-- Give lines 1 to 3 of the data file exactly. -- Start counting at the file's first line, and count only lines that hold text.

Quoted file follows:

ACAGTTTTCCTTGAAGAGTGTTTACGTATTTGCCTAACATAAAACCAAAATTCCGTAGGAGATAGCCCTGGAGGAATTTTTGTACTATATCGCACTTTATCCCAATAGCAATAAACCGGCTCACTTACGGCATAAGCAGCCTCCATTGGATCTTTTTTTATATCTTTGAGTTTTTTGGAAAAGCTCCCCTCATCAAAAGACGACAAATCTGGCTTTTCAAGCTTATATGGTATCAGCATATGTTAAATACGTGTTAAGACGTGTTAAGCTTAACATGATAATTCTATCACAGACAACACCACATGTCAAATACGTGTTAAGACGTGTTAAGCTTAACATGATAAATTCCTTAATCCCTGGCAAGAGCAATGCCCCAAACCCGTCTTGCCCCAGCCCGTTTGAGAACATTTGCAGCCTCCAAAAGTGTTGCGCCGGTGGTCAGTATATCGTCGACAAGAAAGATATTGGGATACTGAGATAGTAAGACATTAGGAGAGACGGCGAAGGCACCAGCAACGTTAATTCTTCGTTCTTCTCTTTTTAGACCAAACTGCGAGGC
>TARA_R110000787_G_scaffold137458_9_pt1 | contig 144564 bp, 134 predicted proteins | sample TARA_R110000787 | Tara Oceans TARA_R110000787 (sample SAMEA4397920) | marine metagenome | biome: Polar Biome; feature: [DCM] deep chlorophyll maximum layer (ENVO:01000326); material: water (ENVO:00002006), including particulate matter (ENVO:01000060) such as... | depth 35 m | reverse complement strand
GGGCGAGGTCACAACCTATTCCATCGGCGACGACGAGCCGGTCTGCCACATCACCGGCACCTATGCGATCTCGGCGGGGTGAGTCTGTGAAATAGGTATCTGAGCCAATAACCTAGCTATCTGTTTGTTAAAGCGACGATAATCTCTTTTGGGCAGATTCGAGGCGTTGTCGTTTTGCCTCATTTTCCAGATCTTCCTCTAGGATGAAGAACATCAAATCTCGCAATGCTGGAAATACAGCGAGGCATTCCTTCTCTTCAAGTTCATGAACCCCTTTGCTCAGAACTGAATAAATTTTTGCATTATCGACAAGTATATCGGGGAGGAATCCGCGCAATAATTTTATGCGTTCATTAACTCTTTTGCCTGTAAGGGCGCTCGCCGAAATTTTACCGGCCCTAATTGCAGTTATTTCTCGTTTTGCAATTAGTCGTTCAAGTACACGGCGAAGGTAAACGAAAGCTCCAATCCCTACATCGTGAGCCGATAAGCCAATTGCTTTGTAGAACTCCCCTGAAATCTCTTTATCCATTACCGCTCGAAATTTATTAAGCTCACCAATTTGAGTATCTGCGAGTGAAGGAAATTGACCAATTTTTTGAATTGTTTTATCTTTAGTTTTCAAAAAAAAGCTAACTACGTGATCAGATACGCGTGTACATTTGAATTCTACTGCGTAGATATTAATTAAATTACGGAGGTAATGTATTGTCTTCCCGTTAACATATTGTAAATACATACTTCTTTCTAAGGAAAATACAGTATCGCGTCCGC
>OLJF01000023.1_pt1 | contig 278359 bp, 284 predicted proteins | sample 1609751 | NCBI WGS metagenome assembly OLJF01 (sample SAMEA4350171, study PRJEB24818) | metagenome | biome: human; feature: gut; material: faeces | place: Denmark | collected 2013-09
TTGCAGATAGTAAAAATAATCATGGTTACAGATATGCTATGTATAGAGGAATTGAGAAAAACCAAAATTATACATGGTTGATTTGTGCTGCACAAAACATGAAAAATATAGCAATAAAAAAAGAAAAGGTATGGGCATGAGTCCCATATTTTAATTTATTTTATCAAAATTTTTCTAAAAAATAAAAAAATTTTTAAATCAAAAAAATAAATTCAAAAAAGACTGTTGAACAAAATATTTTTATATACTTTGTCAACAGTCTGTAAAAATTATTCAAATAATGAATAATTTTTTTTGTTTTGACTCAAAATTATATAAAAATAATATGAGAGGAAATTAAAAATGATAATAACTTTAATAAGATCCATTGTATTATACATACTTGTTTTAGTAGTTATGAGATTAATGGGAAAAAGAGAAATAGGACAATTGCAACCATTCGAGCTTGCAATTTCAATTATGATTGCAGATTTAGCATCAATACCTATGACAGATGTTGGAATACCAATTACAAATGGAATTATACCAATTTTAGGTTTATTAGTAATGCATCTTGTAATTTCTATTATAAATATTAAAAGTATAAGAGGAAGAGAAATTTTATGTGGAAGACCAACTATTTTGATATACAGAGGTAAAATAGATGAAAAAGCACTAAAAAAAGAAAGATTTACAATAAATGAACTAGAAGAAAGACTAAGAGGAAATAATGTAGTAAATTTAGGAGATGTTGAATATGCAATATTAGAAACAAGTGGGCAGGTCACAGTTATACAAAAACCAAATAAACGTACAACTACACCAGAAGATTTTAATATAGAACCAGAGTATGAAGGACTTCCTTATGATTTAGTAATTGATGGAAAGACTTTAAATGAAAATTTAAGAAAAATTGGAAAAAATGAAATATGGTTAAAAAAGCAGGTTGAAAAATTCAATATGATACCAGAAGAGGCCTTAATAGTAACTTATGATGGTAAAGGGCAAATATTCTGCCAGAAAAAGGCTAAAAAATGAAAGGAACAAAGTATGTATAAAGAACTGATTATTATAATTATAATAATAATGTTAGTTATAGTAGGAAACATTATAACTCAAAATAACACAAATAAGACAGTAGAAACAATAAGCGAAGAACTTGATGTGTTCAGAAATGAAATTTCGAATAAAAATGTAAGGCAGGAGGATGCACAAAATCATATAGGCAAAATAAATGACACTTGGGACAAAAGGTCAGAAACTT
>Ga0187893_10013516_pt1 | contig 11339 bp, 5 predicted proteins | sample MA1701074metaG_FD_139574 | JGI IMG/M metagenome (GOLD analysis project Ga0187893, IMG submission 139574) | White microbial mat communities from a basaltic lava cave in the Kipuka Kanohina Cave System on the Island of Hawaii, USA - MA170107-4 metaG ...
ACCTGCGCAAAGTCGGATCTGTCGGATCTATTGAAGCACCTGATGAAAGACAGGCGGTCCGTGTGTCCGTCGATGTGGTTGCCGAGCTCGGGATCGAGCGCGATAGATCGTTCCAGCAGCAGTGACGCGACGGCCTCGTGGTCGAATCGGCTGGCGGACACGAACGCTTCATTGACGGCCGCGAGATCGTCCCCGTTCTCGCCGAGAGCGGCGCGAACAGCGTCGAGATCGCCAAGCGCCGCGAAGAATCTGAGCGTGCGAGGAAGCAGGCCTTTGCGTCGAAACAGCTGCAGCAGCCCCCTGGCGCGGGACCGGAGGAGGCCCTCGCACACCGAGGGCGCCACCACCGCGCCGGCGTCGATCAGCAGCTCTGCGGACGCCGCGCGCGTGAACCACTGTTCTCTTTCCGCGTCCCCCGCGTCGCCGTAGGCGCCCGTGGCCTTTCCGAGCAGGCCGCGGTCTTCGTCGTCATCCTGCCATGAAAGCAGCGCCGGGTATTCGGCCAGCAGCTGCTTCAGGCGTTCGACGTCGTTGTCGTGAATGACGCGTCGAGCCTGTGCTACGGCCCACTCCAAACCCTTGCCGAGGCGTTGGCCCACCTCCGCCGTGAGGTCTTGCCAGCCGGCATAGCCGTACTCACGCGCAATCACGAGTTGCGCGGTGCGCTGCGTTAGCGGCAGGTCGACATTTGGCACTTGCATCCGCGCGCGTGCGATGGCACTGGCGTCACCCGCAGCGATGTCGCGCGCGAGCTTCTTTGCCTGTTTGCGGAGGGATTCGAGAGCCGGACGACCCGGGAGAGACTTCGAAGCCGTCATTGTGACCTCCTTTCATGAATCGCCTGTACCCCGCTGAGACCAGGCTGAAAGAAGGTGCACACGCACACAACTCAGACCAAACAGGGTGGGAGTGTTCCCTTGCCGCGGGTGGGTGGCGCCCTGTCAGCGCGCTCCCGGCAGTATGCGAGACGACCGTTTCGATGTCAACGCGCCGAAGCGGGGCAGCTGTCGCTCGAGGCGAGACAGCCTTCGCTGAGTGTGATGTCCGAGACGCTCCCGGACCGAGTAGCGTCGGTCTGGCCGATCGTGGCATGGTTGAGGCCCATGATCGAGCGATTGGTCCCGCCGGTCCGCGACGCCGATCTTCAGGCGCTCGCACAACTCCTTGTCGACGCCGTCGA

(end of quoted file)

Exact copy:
ACAGTTTTCCTTGAAGAGTGTTTACGTATTTGCCTAACATAAAACCAAAATTCCGTAGGAGATAGCCCTGGAGGAATTTTTGTACTATATCGCACTTTATCCCAATAGCAATAAACCGGCTCACTTACGGCATAAGCAGCCTCCATTGGATCTTTTTTTATATCTTTGAGTTTTTTGGAAAAGCTCCCCTCATCAAAAGACGACAAATCTGGCTTTTCAAGCTTATATGGTATCAGCATATGTTAAATACGTGTTAAGACGTGTTAAGCTTAACATGATAATTCTATCACAGACAACACCACATGTCAAATACGTGTTAAGACGTGTTAAGCTTAACATGATAAATTCCTTAATCCCTGGCAAGAGCAATGCCCCAAACCCGTCTTGCCCCAGCCCGTTTGAGAACATTTGCAGCCTCCAAAAGTGTTGCGCCGGTGGTCAGTATATCGTCGACAAGAAAGATATTGGGATACTGAGATAGTAAGACATTAGGAGAGACGGCGAAGGCACCAGCAACGTTAATTCTTCGTTCTTCTCTTTTTAGACCAAACTGCGAGGC
>TARA_R110000787_G_scaffold137458_9_pt1 | contig 144564 bp, 134 predicted proteins | sample TARA_R110000787 | Tara Oceans TARA_R110000787 (sample SAMEA4397920) | marine metagenome | biome: Polar Biome; feature: [DCM] deep chlorophyll maximum layer (ENVO:01000326); material: water (ENVO:00002006), including particulate matter (ENVO:01000060) such as... | depth 35 m | reverse complement strand
GGGCGAGGTCACAACCTATTCCATCGGCGACGACGAGCCGGTCTGCCACATCACCGGCACCTATGCGATCTCGGCGGGGTGAGTCTGTGAAATAGGTATCTGAGCCAATAACCTAGCTATCTGTTTGTTAAAGCGACGATAATCTCTTTTGGGCAGATTCGAGGCGTTGTCGTTTTGCCTCATTTTCCAGATCTTCCTCTAGGATGAAGAACATCAAATCTCGCAATGCTGGAAATACAGCGAGGCATTCCTTCTCTTCAAGTTCATGAACCCCTTTGCTCAGAACTGAATAAATTTTTGCATTATCGACAAGTATATCGGGGAGGAATCCGCGCAATAATTTTATGCGTTCATTAACTCTTTTGCCTGTAAGGGCGCTCGCCGAAATTTTACCGGCCCTAATTGCAGTTATTTCTCGTTTTGCAATTAGTCGTTCAAGTACACGGCGAAGGTAAACGAAAGCTCCAATCCCTACATCGTGAGCCGATAAGCCAATTGCTTTGTAGAACTCCCCTGAAATCTCTTTATCCATTACCGCTCGAAATTTATTAAGCTCACCAATTTGAGTATCTGCGAGTGAAGGAAATTGACCAATTTTTTGAATTGTTTTATCTTTAGTTTTCAAAAAAAAGCTAACTACGTGATCAGATACGCGTGTACATTTGAATTCTACTGCGTAGATATTAATTAAATTACGGAGGTAATGTATTGTCTTCCCGTTAACATATTGTAAATACATACTTCTTTCTAAGGAAAATACAGTATCGCGTCCGC